Hand signs are a bedrock of everyday communication and serve as a gestural lingua franca in the region. This sign language has long fulfilled a variety of communicative roles within and between communities through hundreds of regularly-exchanged signs, including gestural floating signifiers with virtually limitless potential for meaning. They are essential for silent communication while hunting and are often used to trade secrets, especially in the presence of cultural outsiders, where the contrast between the signed and spoken is a constant source of comedy and commentary on power dynamics. Hand signs also serve various cultural purposes relating to speech avoidance around stepmothers and widows, and correspond with local registers of dignified efficiency in communication.
Collaborative filmmaking provides an essential visual process for translating the complex, embodied, and humanizing intersubjective gestural practices of Aboriginal Australians. This process is also crucial for language reclamation; due to gaps in generational knowledge resulting from legacies of missionization and forced boarding schooling, many of the hundreds of signs we recorded were known only by select community elders. Building upon the foundational linguistic scholarship on gestural description and classification, this project aims to articulate the importance of filmmaking in understanding and disseminating gestural ideologies and metapragmatics in practice.
The Aboriginal Hearing Loss Epidemic
Otitis media (OM) is a common middle ear infection that afflicts approximately 709 million people each year. Aboriginal Australian youth have the highest rates worldwide, with at least 84% contracting OM, more than an order of magnitude above non-Aboriginal Australian levels. Despite being one of the most significant Aboriginal health issues, it lacks virtually any sustained research. Developing out of my current collaborative film projects on Aboriginal sign language, as well as preliminary research conducted during my dissertation fieldwork, this upcoming project seeks to intervene in the hearing loss epidemic in remote communities. In many communities, every single child contracts OM, which leads to severe hearing loss or worse in at least one-third of all children. This exacerbates lifelong cycles of structural violence; for example, the majority of Aboriginal prison inmates have significant hearing loss.
In the wake of governmental programs that have been unsuccessful in addressing this issue, collaborative interdisciplinary research is crucial. As this topic covers broad areas of expertise and articulates with complex histories of ongoing dispossession, I will facilitate team research encompassing community members, social scientists, medical researchers, and policy experts to help identify underlying causes and attain deeper insights centered around Aboriginal perspectives on health and wellbeing. My ethnographic research on Indigenous media projects in some of the most deeply impacted communities will provide a unique contribution to such a research team. For example, collaborative film productions would be integrated within the project to better understand how community members imagine this issue, as well as to provide an effective means for translating and disseminating our findings.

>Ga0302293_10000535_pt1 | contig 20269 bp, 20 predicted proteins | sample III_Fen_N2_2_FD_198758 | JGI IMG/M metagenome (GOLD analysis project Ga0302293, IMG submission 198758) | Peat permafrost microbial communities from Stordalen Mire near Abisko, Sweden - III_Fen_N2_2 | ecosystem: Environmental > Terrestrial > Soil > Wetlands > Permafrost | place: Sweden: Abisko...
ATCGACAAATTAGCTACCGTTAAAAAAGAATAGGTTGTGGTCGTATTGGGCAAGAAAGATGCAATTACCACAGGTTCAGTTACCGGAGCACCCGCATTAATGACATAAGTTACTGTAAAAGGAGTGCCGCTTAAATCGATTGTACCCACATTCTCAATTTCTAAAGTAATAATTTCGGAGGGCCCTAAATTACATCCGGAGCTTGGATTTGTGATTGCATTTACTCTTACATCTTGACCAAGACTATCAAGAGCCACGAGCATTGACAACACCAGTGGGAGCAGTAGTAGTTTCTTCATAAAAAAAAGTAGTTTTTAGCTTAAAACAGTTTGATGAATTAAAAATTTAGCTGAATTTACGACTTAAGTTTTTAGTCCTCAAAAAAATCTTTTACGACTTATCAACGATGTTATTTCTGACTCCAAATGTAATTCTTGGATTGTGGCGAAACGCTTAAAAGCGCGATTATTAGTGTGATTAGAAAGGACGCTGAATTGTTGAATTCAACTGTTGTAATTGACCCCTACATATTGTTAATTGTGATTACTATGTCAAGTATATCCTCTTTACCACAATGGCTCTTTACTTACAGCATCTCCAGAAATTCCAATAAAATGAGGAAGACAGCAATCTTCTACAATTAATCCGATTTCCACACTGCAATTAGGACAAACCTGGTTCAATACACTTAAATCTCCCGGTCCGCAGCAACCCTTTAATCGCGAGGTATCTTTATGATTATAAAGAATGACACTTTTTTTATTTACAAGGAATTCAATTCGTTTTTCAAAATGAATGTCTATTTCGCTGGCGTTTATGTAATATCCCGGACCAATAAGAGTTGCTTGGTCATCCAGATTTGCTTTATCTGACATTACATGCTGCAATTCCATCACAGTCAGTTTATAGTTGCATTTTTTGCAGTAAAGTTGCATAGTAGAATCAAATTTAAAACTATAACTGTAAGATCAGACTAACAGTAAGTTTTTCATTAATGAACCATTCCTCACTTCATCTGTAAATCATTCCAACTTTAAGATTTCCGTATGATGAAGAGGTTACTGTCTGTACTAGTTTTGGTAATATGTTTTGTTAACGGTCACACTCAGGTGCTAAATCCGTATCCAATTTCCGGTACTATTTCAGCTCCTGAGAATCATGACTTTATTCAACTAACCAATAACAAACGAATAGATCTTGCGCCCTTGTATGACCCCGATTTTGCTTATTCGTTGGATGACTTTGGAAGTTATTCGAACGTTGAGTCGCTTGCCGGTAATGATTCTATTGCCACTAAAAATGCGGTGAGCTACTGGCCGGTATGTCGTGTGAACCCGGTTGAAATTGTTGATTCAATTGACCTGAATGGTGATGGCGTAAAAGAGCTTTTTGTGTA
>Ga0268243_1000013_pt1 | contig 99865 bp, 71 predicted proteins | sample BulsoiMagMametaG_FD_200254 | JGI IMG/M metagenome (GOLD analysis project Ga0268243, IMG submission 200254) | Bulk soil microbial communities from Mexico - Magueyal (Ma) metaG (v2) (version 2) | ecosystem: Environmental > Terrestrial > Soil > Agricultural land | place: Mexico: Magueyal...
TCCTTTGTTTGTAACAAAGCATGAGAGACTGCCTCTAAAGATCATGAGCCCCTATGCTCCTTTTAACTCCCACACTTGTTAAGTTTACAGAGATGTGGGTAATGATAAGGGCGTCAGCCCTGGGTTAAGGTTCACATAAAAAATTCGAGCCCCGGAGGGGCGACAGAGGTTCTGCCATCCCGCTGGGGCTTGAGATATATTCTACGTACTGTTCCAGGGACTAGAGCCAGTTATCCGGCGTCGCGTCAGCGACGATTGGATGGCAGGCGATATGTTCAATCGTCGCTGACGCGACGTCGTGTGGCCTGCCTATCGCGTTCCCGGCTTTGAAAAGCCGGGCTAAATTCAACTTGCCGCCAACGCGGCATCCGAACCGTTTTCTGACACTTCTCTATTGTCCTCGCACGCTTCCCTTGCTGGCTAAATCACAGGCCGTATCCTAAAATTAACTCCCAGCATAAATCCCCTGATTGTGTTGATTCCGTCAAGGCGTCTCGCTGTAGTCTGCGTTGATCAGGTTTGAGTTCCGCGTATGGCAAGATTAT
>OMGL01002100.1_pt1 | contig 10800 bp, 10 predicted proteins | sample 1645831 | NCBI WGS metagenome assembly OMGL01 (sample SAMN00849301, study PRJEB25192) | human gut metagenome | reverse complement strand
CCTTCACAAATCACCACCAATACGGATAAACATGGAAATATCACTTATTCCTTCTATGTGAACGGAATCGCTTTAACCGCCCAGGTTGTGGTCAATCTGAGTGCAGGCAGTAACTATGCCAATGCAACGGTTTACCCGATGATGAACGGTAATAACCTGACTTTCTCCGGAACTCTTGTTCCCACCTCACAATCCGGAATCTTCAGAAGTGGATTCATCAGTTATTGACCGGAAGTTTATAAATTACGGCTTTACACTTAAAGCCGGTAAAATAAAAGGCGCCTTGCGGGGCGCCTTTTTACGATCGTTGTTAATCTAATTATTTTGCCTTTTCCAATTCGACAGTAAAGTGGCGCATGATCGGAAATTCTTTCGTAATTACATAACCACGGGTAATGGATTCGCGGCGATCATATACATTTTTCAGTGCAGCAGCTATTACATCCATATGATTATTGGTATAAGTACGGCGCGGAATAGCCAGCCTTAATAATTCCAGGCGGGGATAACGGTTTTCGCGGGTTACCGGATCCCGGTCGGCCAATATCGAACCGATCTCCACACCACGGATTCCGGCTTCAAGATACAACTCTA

Furthermore, recent public health media campaigns emphasize the individual choices of hand washing, nose blowing, and eating a good diet as preventative measures, despite ample medical research suggesting that these strategies would have a negligible impact on the already-existing epidemic rates of OM. Thus, tracing the social life of these media campaigns and their relationship with medical research, policy papers, and the lived everyday life of community members will be crucial in demystifying this complex issue. My second book manuscript on this project will provide key interventions at the intersection of scholarship on medical anthropology, visual anthropology, and public health without appealing to a politics of suffering, instead emphasizing the vitality of communities in spite of colonial legacies, as well as the importance of collectively imagining hopeful futures, in this case embodied by the children themselves.